Monday, August 13, 2012

Small Grains for Livestock Forage

Small grains can be seeded the last week of August to provide additional forage for livestock producers. Small grains include winter wheat, winter rye and triticale. Spring oats can be planted in the fall but will winter-kill but will also produce good forage.
The key issue is moisture to get plants emerged and then to grow. Choose the soil resource you have on your farm which would be the best opportunity for growth. Soils which have good top-soil hold more water than eroded hillsides.
Winter wheat has the most flexibility. It is a crop that is suited to dry conditions. When planting, wheat and all small grains should have a firm seedbed for proper seed to soil contact. I would use 2 to 3 bushel per acre as we need a lot of fall growth. In the spring, you have the option to utilize for forage or grain production as a risk tool.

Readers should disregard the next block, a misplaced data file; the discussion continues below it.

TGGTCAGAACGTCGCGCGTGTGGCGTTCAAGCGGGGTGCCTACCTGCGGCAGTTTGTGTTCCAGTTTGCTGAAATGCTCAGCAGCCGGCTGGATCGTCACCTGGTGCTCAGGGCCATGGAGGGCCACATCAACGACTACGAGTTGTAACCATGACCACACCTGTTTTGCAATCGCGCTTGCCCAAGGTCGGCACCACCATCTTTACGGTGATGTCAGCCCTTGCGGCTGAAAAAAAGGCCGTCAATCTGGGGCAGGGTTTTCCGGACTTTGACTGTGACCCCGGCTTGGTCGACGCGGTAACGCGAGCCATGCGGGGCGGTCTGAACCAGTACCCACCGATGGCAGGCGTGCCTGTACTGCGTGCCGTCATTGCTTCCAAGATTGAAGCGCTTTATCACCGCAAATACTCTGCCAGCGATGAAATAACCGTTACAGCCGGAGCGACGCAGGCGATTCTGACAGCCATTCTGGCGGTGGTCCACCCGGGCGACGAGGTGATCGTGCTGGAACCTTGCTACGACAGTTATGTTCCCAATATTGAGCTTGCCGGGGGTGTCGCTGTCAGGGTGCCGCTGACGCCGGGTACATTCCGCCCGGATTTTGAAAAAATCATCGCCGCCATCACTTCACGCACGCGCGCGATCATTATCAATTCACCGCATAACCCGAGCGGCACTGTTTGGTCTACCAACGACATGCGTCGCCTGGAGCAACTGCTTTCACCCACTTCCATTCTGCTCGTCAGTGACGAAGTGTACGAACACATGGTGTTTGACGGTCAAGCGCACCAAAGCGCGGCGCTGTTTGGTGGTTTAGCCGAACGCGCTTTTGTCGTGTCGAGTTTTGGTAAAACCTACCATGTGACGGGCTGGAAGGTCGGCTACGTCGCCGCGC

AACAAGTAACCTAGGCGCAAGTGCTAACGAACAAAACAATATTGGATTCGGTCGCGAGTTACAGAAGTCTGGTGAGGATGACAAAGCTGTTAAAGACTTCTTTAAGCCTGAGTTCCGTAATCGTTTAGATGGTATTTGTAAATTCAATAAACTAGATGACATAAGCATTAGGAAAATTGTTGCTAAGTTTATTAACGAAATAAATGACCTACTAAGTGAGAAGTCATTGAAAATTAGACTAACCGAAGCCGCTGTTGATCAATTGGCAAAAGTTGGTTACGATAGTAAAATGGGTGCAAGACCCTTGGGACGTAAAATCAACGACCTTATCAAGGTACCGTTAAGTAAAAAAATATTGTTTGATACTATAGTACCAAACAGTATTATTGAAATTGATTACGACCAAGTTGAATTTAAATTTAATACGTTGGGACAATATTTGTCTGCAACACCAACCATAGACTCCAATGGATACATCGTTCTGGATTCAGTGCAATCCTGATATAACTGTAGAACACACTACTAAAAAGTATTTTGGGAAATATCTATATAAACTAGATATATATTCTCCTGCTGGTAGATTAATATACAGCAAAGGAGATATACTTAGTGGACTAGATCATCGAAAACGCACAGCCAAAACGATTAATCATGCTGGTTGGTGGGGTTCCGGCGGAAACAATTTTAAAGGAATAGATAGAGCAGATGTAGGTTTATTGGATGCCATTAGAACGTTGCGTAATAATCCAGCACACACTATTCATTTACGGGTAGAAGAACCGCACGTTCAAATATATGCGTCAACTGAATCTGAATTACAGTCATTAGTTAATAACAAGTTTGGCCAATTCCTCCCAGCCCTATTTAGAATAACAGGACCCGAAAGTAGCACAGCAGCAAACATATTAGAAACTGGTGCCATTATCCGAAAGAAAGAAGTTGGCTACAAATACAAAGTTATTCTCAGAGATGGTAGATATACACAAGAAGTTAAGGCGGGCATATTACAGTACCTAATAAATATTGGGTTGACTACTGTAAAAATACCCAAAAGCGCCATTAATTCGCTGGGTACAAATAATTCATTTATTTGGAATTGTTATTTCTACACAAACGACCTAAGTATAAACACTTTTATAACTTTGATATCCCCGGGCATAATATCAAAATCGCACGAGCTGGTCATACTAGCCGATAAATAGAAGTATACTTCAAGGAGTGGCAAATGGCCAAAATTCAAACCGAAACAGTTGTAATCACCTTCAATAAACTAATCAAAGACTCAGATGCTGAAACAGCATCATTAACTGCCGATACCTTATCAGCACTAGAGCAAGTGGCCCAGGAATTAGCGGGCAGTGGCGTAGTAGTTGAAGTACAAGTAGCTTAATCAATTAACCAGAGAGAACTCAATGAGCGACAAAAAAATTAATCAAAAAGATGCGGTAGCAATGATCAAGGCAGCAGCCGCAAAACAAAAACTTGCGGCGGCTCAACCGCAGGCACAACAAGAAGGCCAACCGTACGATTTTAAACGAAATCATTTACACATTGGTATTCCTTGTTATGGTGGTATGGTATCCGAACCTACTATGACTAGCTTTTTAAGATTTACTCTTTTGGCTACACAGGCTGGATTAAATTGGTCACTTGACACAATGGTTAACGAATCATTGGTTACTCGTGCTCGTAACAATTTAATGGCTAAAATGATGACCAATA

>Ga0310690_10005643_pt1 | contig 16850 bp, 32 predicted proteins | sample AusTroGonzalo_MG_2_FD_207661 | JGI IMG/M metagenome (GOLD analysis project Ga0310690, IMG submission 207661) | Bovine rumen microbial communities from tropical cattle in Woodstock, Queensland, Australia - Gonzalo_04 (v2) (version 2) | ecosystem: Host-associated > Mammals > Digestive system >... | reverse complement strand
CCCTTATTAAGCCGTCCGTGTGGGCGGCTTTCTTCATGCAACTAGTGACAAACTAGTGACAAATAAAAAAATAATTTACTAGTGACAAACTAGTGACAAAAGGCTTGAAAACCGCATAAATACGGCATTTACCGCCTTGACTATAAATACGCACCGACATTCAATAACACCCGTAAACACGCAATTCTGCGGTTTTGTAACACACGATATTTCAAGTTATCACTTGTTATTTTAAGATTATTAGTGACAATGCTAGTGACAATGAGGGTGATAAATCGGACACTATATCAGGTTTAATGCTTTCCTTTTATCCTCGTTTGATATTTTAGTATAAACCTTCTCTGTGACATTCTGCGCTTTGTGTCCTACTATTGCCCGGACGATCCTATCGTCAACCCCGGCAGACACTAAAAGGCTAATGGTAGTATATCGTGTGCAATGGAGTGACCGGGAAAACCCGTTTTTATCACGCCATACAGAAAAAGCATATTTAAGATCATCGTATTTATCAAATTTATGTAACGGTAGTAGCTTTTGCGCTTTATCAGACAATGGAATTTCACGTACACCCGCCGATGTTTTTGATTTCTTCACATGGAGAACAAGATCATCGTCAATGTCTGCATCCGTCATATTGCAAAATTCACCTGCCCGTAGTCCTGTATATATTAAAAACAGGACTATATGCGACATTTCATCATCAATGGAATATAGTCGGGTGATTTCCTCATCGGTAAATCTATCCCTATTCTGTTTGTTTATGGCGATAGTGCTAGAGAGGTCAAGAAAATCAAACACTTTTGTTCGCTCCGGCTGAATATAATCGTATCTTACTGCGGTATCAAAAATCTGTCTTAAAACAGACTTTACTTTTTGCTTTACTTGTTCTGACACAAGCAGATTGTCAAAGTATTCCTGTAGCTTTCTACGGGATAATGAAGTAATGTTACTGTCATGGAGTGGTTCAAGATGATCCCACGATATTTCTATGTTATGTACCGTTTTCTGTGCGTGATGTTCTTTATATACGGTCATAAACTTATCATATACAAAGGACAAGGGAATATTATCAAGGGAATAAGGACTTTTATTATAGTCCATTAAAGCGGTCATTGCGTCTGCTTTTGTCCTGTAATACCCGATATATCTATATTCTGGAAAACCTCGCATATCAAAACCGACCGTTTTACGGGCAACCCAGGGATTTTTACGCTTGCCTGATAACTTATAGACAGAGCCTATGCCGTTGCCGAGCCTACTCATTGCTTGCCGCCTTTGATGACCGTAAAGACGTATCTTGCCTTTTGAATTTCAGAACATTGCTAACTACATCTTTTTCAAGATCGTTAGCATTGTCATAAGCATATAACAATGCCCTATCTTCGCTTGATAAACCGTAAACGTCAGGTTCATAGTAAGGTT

Winter rye produces the most forage. It has more growth in the fall and earlier growth in the spring. However, it is a forage source and with limited grain use.
Triticale is a cross between wheat and rye. It is used around the area by dairy farmers. It is a good source of forage and but limited grain use.
Small grains can be used for grazing, hay or silage. After emergence, nitrogen fertilizer should be added to stimulate growth. Normally, we would recommend nitrogen fertilizer at planting but adjust based on soil moisture.
Small grains can be interseeded into drought stricken pastures. If pastures have been heavily grazed and soils which have potential to hold moisture, this is another option to add fall grazing. The risk is that the pasture sod has removed all water from the soil so this is risky. Graze existing grasses short to reduce competition from pasture grasses if growing.
Growers who have harvested corn silage can benefit from planting small grains into remaining stubble. Herbicides that have the highest risk potential to wheat injury include those which target grassy weeds and those which have long rotational guidelines which indicate long residual herbicides.
For more information, contact Wayne Flanary at 660-446-3724 or Heather Benedict at 660-425-6434, Regional Agronomists, University of Missouri Extension.

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